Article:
There is no reason why concerns about class cannot dovetail with those relating to other minority groups. Too often, however, the former suffers at the expense of the latter. For the predominately middle-class activists of Young Labour, there is no vested interest in advancing the cause of the working classes. Identity politics, on the other hand, enables its proponents to appear honourable without threatening an economic system that works to their advantage. In addition, the identitarian worldview is one that, paradoxically, finds empowerment through victimhood, which explains why its adherents are inclined to perceive intolerance where it does not exist. This is a cult that creates its own monsters and then congratulates itself for fending them off.
Any ideology that seeks to interpret society solely through nebulous ‘structures of oppression’ is inherently myopic, as evinced by the conference organisers’ defensive position. ‘Labour is the only party committed to making parliament more than just a debating club for old white men’, they write. ‘It’s time parliament looked more like our streets.’ This kind of misrepresentation of our democratic institutions, wilful or otherwise, is only possible through the lens of identity politics. Like the racist identitarians of the far right, these are people who are apparently incapable of seeing beyond skin colour.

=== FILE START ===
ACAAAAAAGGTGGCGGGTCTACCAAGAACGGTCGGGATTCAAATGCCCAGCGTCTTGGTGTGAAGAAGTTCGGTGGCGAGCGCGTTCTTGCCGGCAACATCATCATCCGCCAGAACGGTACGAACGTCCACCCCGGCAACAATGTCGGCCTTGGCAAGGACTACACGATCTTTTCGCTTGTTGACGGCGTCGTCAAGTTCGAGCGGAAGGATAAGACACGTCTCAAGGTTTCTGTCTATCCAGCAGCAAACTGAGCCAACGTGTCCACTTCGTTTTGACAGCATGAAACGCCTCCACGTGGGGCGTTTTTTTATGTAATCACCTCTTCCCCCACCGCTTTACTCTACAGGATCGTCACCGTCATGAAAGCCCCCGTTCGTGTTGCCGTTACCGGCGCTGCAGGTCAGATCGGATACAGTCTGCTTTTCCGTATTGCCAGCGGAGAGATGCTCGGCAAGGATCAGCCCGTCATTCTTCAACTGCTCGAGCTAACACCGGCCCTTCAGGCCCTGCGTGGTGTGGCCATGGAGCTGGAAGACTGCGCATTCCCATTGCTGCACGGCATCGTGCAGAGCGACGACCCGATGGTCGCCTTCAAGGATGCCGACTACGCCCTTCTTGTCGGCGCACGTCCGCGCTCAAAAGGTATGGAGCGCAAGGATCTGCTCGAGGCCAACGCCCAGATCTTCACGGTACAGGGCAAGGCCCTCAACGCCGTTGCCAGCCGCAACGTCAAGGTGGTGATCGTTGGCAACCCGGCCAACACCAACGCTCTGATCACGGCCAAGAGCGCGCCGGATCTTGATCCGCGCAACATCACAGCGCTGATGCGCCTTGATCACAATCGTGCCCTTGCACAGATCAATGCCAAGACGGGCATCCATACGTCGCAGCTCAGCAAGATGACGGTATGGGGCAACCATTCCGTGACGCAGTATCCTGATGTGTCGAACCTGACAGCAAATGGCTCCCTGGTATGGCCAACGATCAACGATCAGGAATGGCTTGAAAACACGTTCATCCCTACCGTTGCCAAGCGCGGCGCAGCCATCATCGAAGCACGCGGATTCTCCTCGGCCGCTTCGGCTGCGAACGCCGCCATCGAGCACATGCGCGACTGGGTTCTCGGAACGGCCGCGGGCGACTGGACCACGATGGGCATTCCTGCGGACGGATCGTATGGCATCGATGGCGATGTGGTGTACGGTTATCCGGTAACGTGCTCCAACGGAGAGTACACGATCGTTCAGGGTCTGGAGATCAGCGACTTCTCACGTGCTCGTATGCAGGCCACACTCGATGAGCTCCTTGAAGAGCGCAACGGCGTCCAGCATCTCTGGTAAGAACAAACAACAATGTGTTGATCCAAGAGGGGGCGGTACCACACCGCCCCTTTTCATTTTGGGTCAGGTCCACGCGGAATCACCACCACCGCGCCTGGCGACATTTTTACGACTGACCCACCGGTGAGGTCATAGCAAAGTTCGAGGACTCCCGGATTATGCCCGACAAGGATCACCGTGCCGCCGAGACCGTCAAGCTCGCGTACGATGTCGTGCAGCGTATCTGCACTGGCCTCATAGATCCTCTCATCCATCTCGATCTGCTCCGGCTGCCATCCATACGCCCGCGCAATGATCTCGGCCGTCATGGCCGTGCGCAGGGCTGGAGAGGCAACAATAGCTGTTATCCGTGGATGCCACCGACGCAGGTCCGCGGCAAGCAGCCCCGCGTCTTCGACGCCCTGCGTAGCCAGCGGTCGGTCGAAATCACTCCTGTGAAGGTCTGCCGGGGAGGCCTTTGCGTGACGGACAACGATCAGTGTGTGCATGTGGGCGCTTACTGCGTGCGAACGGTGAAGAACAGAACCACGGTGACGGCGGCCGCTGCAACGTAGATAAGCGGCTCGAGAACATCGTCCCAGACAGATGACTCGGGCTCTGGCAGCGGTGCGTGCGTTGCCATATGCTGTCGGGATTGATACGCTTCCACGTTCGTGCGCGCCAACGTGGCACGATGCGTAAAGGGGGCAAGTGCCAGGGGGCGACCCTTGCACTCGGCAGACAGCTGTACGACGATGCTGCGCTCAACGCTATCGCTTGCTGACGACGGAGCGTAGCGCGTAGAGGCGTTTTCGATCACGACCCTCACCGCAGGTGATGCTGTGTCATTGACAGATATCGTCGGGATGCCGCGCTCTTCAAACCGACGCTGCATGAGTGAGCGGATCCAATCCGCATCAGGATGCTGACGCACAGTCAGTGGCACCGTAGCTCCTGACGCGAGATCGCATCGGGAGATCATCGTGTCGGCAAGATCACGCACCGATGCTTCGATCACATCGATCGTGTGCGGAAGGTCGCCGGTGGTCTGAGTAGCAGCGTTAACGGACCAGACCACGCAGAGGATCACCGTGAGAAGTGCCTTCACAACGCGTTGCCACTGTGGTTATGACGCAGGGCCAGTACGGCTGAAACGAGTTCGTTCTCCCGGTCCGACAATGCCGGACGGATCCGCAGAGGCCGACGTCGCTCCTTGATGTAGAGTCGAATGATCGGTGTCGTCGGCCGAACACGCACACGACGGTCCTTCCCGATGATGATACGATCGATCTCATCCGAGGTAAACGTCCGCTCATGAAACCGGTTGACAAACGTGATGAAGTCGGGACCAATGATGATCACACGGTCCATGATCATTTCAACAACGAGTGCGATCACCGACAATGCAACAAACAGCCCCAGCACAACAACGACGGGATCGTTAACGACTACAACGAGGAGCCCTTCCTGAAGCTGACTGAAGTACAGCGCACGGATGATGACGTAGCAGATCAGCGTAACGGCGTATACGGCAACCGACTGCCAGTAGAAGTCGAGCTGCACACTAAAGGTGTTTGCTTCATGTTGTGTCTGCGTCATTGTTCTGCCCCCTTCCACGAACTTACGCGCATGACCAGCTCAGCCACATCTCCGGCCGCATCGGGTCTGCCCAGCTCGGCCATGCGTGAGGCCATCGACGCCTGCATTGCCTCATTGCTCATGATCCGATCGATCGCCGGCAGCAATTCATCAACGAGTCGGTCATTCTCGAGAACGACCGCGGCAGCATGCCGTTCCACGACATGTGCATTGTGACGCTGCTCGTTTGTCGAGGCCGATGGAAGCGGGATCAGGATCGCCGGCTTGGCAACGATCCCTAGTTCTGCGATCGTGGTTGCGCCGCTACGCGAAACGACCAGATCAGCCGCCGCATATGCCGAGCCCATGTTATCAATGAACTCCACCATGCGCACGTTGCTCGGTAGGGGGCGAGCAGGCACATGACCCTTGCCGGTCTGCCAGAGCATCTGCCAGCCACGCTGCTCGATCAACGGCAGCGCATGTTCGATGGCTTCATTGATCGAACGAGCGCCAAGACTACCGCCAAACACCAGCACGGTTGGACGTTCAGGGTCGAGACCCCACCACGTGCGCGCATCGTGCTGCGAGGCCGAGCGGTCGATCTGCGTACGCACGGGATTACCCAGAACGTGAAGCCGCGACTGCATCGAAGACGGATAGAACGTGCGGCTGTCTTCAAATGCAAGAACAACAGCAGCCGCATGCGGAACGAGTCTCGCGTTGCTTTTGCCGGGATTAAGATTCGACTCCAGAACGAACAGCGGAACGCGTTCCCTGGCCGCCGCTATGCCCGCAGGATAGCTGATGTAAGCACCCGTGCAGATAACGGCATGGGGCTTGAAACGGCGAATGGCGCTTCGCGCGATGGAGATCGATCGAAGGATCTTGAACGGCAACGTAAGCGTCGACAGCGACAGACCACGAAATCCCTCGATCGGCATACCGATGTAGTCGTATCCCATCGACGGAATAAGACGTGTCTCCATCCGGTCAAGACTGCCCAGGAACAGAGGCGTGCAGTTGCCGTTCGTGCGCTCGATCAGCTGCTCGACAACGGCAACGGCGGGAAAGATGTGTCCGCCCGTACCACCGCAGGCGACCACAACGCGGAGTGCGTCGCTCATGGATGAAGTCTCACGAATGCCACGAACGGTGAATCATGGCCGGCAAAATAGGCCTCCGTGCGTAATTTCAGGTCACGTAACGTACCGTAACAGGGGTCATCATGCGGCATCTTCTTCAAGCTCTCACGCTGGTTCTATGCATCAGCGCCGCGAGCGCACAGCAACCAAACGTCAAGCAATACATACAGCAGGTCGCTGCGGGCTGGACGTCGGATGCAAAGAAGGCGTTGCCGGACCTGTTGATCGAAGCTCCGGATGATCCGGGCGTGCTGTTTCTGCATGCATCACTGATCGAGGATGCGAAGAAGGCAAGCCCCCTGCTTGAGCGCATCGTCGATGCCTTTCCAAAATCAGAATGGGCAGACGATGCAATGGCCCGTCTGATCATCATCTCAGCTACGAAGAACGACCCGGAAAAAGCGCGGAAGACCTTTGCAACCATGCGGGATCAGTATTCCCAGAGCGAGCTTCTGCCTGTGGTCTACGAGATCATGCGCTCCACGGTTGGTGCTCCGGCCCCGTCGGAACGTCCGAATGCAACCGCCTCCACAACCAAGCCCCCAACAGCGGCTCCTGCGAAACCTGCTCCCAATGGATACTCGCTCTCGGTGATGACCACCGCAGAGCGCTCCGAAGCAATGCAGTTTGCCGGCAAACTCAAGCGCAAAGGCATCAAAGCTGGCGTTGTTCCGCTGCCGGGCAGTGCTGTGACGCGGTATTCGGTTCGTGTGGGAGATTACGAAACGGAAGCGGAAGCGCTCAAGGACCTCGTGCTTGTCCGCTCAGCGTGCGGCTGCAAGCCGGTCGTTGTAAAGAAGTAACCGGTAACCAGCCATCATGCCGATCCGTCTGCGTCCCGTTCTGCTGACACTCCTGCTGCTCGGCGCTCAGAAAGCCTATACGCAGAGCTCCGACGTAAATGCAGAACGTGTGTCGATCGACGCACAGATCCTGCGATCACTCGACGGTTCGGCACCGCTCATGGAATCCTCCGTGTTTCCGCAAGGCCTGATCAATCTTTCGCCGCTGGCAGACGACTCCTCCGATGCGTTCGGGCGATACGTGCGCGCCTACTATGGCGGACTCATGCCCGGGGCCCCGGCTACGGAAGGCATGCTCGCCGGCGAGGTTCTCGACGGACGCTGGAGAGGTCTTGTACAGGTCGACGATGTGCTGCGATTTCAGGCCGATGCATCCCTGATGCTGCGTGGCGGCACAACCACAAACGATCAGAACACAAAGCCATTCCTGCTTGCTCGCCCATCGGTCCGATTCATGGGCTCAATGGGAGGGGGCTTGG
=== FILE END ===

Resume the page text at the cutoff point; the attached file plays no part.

On Valentine’s Day, YouTube posted a short poem on Twitter: ‘Roses are red / Violets are blue / Subscribe to black creators.’ That such a condescending attitude towards black creatives is deemed to be in any way progressive, or that an individual’s race is now routinely valued over his or her actions and ideas, is the sad but inevitable outcome of contemporary identity politics. That elements of the Labour Party should be falling into these absolutist ideological traps should concern anyone who cares about the future of the British left.